However, if the virtual and symbolic, along with an accompanying digital techno-culture, are totally dominant, then this ‘reality’, as Baudrillard showed in the 1970s, is governed by the code – or by codes. As such, the world would become the height of predictability, not the reverse. Chance would have no role to play here. In short, it is precisely because the world (social and cultural reality) is not as Baudrillard says it is that crises of theory, crises of predictive science can occur. A world of pure appearances would be easy to manage. The truth, though, is that such a media world does not exist – even in imagination (even in pataphysics).

 

Source
Fifty Key Contemporary Thinkers From Structuralism To Post-Humanismm Second Edition  John Lechte Routledge 2008

References
Baudrillard, Jean (1981a), For a Critique of the Political Economy of the Sign, trans. Charles Levin, St Louis: Telos Press.
—— (1981b), The Evil Demon of Images, trans. Paul Patton and Paul Foss, Sydney: Power Institute.
—— (2002), Pataphysique, Paris: Sens et Tonka.
Gane, Mike, ed. (1993), Baudrillard Live. Selected Interviews, London and New York: Routledge.

Baudrillard’s Major Writings
(2005a) Cool Memories 5, 2000–2004, Paris: Galile´e.
(2005b [2004]) The Intelligence of Evil or the Lucidity Pact, trans. Chris Turner, Oxford and New York: Berg.
(2005c [1996]) The Conspiracy of Art: manifestos Interviews, Essays, trans. Ames Hodges, New York: Semiotext(e).
(2005d [1968]) The System of Objects, trans. James Benedict, London and New York: Verso.
(2004) Mots de passe, Paris: Librairie ge´ne´rale franc¸aise.
(2003a) The Spirit of Terrorism and Other Essays, trans. Chris Turner, London and New York: Verso.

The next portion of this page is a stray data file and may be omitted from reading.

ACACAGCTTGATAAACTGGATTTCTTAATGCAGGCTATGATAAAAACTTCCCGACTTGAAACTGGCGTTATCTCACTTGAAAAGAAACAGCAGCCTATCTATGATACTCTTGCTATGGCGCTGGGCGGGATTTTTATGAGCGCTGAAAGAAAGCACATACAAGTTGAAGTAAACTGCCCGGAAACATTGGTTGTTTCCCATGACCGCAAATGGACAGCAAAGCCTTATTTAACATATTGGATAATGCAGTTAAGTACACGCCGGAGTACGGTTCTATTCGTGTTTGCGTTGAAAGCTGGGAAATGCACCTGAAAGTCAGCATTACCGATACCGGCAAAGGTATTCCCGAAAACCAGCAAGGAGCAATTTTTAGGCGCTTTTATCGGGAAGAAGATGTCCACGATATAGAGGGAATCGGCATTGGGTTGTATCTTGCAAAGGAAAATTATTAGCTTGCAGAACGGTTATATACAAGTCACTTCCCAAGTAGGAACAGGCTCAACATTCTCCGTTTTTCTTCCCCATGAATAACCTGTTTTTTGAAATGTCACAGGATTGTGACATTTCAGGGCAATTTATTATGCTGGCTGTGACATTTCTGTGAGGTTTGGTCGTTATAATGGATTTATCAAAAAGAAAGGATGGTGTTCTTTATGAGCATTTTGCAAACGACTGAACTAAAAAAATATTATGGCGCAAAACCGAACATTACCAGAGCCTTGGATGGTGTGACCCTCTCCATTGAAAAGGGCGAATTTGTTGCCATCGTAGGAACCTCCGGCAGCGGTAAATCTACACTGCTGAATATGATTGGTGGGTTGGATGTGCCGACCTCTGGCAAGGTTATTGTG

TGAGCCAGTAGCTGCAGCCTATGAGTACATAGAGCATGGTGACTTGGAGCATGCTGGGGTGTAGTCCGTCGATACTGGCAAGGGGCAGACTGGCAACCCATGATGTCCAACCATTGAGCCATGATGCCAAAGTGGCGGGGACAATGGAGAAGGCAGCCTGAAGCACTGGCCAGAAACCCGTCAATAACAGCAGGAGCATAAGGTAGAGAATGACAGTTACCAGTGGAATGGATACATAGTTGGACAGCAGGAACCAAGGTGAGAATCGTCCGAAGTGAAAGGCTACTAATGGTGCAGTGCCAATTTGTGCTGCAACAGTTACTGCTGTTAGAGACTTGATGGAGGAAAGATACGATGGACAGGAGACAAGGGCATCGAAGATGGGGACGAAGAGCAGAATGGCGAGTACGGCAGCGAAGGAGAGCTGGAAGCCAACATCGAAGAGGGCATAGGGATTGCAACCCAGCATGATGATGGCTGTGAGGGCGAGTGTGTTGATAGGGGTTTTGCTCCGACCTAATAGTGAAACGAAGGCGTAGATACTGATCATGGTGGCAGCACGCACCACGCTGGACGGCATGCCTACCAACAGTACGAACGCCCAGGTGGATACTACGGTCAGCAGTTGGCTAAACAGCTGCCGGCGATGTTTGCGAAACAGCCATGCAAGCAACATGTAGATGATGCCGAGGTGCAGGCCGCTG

(2003b) Mass, Identity, Architectural Writings of Jean Baudrillard, ed., Francesco Proto, Chichester, Eng.: Wiley Academy.
(2003c [2000]) Passwords, trans. Chris Turner, London and New York: Verso.
(2002a) Pataphysique, Paris: Sens et Tonka.
(2002b [1997]) Screened Out, trans. Chris Turner, London and New York: Verso.
(2001a) Uncollected Baudrillard, ed. Gary Genosko, London and Thousand Oaks: Sage.
(2001b) SelectedWritings (2nd edition), ed. Mark Poster, Cambridge: Polity Press.
(2001c [1999]) Impossible Exchange, trans. Chris Turner, London and New York: Verso.
(2000a) Vital Illusion, ed. Julia Witner, New York: Columbia University Press.
(2000b) Cool memories 4, 1995–2000, Paris: Galie´e.
(1998 [1970]) The Consumer Society: Myths and Structures, Thousand Oaks: Sage.
(1996a [1995]) Perfect Crime, trans. Chris Turner, London and New York: Verso.
(1996b [1990]) Cool Memories 2 1987–1990, trans. Chris Turner, Durham: Duke University Press.
(1994 [1981]) Simulacra and Simulation, trans. Sheila Glaser, Ann Arbor: University of Michigan Press.
(1993a) Baudrillard Live. Selected Interviews, ed. Mike Gane, London and New York: Routledge.
(1992b [1990]) The Transparence of Evil: Essays on Extreme Phenomena, trans. John J. St. John, Baddeley: Routledge.
(1993 [1976]) Symbolic Exchange and Death, trans. Ian Grant, London: Sage.
(1990a [1987]) Cool Memories 1 trans. Chris Turner, London: Verso.
(1990b [1983]) Fatal Strategies. Crystal Revenge, trans. Philip Beitchman and W.G.J. Niesluchowski, New York: Semiotext(e); London: Pluto.
(1990c [1979]) Seduction, trans. Brian Singer, London: Macmillan; New York: Saint Martins.
(1989 [1986]) America, trans. Chris Turner, London and New York: Routledge.
(1987 [1977]) Forget Foucault, New York: Semiotext(e).
(1981a[1972]) For a Critique of the Political Economy of the Sign, trans. Charles Levin, St Louis: Telos Press.
(1981b) The Evil Demon of Images, trans. Paul Patton and Paul Foss, Sydney: The Power Institute.
(1975 [1973]) The Mirror of Production, trans. Mark Poster, St Louis: Telos Press.

Further Reading
Gane, Mike, ed. (2000), Jean Baudrillard, London and New York: Routledge.
Hegarty, Paul (2004), Jean Baudrillard: Live Theory, London and New York: Continuum.
Lane, Richard (2000), Jean Baudrillard, London and New York: Routledge.

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Categories: Literary Criticism, Literary Theory, Postmodernism, Sociology